LPN License Requirement

After completion of the training program, graduates are required to register to take the NCLEX-PN (or National Council Licensure Examination for Practical Nurses) exam. This exam is administered in all 50 states by the National Council of State Boards of Nursing, and requires a $200 fee. It consists of a practical section and written questions and can be taken via computer. Graduates must pass the NCLEX-PN in order to become licensed. Needless to say, the exam is the final step for becoming a Licensed practical Nurse and, therefore, every graduate, whether from a LPN certification online program or from in-campus program, would ultimately have to face this competency exam in order to gain licensure. It’s only after passing this exam that candidates receive licensure and become eligible to practice in the profession. Graduates of a certificate or diploma program in practical nursing who have not completed the recommended hours for certification may have to seek additional training. This is because candidates are required to provide proof of meeting all training requirements in order to be allowed to sit for the test. The credit hours required for gaining eligibility to sit in the NCLEX-PN certification exam is generally different in each state. So it is important that candidates contact their state board of nursing in order to get accurate information relating to the training and education requirements they should fulfill to become a licensed Practical Nurse in the state. Aspiring LPNs should also take caution when selecting an online training program since enrolling in an unaccredited program could see them being denied a chance to take the NCLEX-PN exam.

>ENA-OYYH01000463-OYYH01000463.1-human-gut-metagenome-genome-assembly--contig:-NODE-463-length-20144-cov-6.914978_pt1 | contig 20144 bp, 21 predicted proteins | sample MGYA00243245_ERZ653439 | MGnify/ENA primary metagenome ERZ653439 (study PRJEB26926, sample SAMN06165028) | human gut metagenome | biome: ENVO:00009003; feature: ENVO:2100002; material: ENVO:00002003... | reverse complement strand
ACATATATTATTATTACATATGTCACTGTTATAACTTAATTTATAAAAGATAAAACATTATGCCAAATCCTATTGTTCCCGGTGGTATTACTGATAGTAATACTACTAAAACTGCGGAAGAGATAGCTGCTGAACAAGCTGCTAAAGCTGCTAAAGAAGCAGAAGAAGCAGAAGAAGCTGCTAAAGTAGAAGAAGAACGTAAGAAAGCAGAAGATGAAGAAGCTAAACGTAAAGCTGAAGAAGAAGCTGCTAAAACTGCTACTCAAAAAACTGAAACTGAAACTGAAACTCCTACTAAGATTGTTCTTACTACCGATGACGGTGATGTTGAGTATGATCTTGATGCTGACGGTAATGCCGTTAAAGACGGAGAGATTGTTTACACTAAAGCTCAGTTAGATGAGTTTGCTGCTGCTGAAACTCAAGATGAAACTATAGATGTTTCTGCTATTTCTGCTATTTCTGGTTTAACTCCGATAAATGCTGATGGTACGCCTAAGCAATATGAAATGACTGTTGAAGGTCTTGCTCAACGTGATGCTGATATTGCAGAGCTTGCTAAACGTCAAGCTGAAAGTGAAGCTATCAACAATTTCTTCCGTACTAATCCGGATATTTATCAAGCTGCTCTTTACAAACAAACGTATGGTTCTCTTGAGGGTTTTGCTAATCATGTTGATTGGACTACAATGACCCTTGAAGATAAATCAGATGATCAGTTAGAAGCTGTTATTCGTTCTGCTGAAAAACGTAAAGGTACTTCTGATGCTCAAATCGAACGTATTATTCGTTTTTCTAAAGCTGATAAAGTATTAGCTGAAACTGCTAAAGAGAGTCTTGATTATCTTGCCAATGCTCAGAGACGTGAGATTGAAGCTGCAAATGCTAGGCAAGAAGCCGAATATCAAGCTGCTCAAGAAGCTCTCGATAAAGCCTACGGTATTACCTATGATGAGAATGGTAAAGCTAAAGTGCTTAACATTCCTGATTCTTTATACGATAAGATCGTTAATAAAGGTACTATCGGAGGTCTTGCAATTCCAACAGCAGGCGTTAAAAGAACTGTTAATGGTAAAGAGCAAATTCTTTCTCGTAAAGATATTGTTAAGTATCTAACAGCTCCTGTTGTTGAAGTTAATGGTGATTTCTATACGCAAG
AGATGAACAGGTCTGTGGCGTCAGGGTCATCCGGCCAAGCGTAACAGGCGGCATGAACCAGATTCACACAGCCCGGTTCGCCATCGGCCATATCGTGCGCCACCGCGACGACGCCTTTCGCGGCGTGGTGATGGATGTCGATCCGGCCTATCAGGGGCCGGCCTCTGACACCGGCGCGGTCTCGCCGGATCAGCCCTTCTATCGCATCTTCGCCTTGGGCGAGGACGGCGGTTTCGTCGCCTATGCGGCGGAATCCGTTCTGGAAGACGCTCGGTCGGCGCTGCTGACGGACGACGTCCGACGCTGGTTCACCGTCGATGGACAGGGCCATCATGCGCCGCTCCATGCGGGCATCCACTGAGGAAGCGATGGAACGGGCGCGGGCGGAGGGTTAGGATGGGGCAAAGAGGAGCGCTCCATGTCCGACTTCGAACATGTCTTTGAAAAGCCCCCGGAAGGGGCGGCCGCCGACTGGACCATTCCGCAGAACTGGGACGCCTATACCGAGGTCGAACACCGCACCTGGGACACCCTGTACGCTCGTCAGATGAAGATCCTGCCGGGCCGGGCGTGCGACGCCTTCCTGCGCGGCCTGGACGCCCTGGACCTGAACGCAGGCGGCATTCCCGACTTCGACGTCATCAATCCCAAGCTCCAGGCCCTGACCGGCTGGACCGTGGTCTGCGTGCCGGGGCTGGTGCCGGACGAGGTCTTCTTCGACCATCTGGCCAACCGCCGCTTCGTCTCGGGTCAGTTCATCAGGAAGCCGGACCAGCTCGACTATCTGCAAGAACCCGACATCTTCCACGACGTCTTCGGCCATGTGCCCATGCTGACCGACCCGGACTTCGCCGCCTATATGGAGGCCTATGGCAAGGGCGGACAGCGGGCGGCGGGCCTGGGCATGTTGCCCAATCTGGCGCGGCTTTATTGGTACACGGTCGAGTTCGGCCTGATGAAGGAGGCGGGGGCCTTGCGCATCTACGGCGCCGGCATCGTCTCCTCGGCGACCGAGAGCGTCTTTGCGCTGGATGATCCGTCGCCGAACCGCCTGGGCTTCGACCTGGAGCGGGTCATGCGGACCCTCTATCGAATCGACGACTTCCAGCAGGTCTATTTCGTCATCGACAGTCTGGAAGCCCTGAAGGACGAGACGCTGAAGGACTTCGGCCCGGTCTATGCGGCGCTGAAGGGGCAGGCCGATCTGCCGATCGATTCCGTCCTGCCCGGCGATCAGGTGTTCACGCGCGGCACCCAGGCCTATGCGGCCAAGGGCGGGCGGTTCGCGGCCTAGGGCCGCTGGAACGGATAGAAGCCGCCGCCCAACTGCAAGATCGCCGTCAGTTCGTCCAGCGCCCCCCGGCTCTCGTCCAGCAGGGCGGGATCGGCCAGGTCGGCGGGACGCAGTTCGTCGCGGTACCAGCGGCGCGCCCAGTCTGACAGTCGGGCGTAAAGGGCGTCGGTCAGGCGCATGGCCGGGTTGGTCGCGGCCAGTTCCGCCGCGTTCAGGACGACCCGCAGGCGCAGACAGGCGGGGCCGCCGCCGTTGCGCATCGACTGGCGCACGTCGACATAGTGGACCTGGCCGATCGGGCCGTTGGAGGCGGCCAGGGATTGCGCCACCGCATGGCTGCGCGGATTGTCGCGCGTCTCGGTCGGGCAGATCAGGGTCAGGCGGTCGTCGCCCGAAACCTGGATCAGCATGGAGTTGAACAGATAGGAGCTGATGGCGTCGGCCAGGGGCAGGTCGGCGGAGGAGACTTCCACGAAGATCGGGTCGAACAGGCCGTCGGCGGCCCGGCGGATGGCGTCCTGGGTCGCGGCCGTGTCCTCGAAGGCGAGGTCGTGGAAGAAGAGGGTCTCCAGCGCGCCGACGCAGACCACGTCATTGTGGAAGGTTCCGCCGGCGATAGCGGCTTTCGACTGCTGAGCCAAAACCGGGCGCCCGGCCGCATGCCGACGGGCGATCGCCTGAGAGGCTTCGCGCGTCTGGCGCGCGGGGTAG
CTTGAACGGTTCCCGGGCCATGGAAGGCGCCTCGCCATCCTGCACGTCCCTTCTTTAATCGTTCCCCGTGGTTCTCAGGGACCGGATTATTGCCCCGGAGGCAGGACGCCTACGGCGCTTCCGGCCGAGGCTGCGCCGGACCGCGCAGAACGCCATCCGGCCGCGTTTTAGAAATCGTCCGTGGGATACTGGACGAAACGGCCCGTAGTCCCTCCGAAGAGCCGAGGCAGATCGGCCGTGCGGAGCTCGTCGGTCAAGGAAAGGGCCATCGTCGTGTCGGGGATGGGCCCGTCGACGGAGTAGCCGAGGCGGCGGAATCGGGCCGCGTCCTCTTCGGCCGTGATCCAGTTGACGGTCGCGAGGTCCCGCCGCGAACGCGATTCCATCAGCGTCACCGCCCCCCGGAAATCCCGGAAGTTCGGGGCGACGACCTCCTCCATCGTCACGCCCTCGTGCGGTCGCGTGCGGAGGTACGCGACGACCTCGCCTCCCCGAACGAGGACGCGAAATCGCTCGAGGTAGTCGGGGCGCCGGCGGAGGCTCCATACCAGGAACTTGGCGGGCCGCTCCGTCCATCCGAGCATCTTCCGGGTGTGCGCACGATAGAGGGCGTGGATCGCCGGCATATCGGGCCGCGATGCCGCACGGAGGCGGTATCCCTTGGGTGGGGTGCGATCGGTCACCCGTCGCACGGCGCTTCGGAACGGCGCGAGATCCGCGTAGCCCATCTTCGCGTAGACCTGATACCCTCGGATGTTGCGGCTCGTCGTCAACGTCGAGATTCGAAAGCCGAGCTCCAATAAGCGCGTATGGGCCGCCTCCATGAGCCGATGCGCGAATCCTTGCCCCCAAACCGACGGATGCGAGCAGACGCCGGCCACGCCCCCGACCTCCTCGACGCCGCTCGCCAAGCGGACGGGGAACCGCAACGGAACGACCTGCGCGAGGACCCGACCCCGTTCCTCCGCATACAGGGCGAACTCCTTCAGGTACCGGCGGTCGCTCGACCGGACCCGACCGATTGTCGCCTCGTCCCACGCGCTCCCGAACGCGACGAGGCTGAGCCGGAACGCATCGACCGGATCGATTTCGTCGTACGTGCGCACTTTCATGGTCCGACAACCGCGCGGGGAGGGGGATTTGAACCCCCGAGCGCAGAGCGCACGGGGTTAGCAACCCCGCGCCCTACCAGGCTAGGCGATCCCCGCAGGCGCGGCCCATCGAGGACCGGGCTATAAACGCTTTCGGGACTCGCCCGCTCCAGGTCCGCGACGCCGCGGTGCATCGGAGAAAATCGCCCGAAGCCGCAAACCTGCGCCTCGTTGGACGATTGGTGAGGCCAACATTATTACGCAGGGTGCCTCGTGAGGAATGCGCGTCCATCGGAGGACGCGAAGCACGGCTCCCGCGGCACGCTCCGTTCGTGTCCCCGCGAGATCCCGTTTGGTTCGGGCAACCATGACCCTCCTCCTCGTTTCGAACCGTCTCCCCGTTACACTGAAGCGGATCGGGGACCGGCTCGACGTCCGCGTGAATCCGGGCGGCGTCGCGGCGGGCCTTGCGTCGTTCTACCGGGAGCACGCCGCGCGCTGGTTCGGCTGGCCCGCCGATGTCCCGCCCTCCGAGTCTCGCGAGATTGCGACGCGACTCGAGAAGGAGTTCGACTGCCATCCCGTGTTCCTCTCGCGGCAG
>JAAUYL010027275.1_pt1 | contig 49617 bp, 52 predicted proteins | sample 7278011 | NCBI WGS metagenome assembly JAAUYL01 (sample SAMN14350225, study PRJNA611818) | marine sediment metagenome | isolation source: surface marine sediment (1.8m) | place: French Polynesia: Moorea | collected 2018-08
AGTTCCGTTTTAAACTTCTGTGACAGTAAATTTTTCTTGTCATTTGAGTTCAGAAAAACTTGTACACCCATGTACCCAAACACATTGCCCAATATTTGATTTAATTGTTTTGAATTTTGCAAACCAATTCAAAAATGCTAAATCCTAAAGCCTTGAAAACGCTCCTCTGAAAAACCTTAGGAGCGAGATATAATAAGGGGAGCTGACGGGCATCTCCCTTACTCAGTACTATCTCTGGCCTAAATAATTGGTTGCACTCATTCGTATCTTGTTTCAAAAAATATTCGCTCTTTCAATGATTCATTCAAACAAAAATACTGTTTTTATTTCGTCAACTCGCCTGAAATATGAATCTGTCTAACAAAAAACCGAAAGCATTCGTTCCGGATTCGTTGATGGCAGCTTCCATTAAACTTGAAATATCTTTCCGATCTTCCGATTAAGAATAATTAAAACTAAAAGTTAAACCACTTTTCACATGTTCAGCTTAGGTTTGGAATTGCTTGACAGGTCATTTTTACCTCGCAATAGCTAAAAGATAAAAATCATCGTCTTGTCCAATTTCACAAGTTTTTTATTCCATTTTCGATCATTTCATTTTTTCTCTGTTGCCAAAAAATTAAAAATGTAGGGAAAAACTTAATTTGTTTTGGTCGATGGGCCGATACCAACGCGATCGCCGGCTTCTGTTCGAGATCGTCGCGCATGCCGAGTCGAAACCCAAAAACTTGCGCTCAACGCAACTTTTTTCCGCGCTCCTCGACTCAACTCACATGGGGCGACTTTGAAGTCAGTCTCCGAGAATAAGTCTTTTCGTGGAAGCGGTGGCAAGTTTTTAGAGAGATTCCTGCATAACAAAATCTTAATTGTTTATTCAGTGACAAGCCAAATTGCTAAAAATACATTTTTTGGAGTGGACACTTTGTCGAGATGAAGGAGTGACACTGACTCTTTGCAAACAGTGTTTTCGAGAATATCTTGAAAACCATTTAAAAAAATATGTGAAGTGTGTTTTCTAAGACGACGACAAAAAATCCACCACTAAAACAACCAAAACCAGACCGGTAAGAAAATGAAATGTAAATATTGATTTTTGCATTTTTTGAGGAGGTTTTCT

Licensed Practical Nurse Jobs

After successfully obtaining licensure, licensed practical nurses are free to seek employment in any health care setting. Currently, there are many job opportunities for LPNs in long-term nursing facilities, general care hospitals, private medical offices, community health centers, and even in patients’ homes. These employment opportunities are expected to increase tremendously over the next five years, which means things can only get better. According to the United States Bureau of Labor Statistics, the employment of licensed practical nurses will increase 22% from 2010-2020. This job growth is notably faster than the average for all occupations, and is fueled by a number of factors, including: the ever growing number of people who aged and disabled and in need of long-term care, availability of improved medical treatment options, increased demand for healthcare from the public, and the many licensed practical nurses leaving the occupation for greener pastures. In fact, this strong job growth is expected to generate over 155,000 new job openings, providing amazing opportunities for graduates in this field.